In downtown Maputo, the walls are covered with the local newspaper, Verdade, and a range of people, young and old, male and female, are reading it. Verdade, which means Truth in Portuguese, is a free weekly newspaper that is pasted on the walls of buildings in Mozambique’s capital.
Mounds of sand and rubble are what are left of sections of Maputo’s beachfront road as bulldozers, manned by Chinese construction workers, tear up the road that is being rebuilt. Southern Africa is under construction and the reminders are everywhere.
Lined up along the streets of central Maputo, Mozambique’s capital city, are expensive, European-style bars and restaurants with sophisticated names like Café Continental, Nautilus, 1908 and Mundos.
Mozambique is proud home to not one, but two female rappers who are both qualified lawyers. Yveth “Vauvita” Matunza is striking. She is tall, wearing shoes with enormous stilettos. She has on full make up and a smart, tailored dress suit. She is doing her masters part time while working full time at the Mozambican Human Rights League offices - and rapping on her off time.
As Mozambique tries to recover from the worst flooding here since 2000, experts have called for a national discussion on water management and how to maximise its usage in favour of long-term sustainable development.
Mozambican farmers’ unions believe that soon land will become very scarce for locals as the government leases more and more of it to foreign agribusinesses – thus displacing thousands of rural communities and smallholder farmers with no official title deeds to their land.
A nurse working in a remote clinic in Mueda, a small town in northern Mozambique’s Makonde Plateau, receives a shipment of vaccines from the national health department. Using special software on her mobile phone, she sends out a mass text message to alert mothers in the area about the availability of immunisations.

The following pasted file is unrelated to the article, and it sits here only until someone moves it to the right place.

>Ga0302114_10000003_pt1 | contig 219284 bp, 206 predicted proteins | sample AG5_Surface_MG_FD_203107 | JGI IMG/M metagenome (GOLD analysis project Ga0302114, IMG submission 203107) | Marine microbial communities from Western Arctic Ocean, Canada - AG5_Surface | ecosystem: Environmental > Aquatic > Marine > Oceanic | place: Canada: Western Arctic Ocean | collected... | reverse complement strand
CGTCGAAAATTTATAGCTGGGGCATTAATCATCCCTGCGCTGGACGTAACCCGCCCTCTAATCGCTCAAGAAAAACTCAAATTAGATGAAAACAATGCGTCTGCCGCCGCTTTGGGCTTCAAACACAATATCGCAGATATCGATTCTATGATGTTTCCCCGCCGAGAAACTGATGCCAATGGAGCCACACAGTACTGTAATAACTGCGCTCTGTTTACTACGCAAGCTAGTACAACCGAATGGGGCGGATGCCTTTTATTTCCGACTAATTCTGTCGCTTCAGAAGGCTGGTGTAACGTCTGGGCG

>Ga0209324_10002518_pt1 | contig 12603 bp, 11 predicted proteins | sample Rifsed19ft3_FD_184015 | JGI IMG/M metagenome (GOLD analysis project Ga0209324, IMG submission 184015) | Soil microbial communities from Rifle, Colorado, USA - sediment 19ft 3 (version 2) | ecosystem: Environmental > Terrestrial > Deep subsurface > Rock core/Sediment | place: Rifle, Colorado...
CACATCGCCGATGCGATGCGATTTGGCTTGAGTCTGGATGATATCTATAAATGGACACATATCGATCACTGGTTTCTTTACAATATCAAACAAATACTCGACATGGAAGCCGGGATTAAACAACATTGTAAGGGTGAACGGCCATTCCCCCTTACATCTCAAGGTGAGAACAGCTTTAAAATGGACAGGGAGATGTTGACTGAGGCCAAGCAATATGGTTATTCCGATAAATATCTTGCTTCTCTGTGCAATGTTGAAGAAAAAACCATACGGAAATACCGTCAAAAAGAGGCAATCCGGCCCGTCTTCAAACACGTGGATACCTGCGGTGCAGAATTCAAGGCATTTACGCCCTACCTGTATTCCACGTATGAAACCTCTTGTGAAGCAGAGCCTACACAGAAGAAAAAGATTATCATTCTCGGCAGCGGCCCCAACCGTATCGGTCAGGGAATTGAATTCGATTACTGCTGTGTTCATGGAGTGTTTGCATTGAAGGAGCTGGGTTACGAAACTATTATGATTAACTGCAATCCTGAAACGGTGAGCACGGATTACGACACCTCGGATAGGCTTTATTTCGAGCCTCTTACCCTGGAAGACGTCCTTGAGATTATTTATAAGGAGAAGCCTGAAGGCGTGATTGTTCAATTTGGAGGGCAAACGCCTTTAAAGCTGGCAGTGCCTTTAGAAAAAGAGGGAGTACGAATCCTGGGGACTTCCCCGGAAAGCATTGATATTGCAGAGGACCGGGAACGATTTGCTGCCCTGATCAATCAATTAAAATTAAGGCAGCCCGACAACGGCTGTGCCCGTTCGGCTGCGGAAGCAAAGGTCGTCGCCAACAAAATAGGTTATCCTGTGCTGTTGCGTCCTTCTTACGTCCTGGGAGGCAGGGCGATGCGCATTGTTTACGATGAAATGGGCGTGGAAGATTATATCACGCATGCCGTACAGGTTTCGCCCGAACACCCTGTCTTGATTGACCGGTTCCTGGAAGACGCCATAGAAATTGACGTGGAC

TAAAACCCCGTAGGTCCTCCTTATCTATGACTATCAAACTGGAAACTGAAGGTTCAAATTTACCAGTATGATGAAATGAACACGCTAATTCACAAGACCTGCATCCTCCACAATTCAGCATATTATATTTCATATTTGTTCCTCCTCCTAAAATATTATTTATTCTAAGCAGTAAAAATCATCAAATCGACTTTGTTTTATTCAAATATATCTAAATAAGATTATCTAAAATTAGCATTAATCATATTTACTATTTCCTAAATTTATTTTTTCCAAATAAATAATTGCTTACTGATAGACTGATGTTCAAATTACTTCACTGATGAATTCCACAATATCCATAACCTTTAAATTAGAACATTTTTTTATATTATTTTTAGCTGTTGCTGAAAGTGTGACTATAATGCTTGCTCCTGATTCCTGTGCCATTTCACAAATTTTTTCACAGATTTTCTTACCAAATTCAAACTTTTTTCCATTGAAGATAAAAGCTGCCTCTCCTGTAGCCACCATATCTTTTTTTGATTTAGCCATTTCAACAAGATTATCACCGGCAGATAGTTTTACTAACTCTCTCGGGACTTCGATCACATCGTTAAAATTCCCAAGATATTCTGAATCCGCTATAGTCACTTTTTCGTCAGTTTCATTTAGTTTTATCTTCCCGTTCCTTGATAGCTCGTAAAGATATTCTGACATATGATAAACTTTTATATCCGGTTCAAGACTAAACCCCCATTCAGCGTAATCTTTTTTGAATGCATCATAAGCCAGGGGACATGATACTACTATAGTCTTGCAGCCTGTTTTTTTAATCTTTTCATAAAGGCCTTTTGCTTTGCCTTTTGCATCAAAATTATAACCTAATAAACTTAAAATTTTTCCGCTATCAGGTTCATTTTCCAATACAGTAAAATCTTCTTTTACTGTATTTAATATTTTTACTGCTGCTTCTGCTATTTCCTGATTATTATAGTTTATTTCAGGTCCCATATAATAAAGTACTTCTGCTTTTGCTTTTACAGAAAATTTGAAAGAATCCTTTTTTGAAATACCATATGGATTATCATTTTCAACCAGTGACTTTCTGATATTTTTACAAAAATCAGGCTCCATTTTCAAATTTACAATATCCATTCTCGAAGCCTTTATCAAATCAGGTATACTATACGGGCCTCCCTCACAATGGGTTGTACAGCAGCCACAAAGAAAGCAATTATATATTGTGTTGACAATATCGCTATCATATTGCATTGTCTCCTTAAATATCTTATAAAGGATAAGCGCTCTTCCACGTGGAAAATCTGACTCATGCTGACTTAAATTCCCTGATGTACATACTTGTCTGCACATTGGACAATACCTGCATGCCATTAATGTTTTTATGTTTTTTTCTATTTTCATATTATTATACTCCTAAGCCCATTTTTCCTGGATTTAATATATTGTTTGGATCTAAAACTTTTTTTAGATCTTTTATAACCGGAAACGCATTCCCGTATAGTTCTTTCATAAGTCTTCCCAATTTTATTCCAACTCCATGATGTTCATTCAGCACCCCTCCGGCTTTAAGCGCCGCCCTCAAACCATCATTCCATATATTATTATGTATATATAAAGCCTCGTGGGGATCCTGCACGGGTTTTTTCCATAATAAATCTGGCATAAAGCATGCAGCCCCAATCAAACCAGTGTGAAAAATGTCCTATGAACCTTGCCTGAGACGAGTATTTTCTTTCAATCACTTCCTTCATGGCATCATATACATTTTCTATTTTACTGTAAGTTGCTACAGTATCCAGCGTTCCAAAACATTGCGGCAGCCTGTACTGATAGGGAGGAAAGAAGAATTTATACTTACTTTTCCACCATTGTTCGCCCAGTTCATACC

It is a tried and tested truth that when women come together in groups they can address their issues more powerfully than they can as individuals.
Carolina Poalo strikes the dry earth over and over with her hoe, her frail body bent almost double. She is determined to begin planting. During the long, dry season in Mozambique, she and her two young grandchildren have eaten little but cassava leaves.
Every Wednesday at 11.00am José Alfredo Cossa unfurls his East German flag and leads a march of around 150 men and women down the main streets of Maputo, Mozambique’s capital. In a struggle for justice that has been going on for more than 20 years this group, known as the “Magermans”, represent the 16,000 to 20,000 Mozambicans who were sent to the former East Germany in the early 1980s to work and serve their country.
When you board Mozambique’s national carrier, Linhas Aéreas de Moçambique, you will most likely be given small blue packets of peanuts to munch as the jet whisks you from the country’s capital, Maputo, to as far afield as Europe. Sugar, salt or chilli flavour. Take your pick.
Along a dirt road in Mozambique’s Sofala province, a long line of men on bicycles stretches into the distance, each carrying an impossibly big bag of charcoal strapped to his bike.
The Brazilian government is stepping up South-South aid, to strengthen the South American giant’s status as a donor country and its international clout. It now provides assistance to 65 countries, and its financial aid has grown threefold in the last seven years.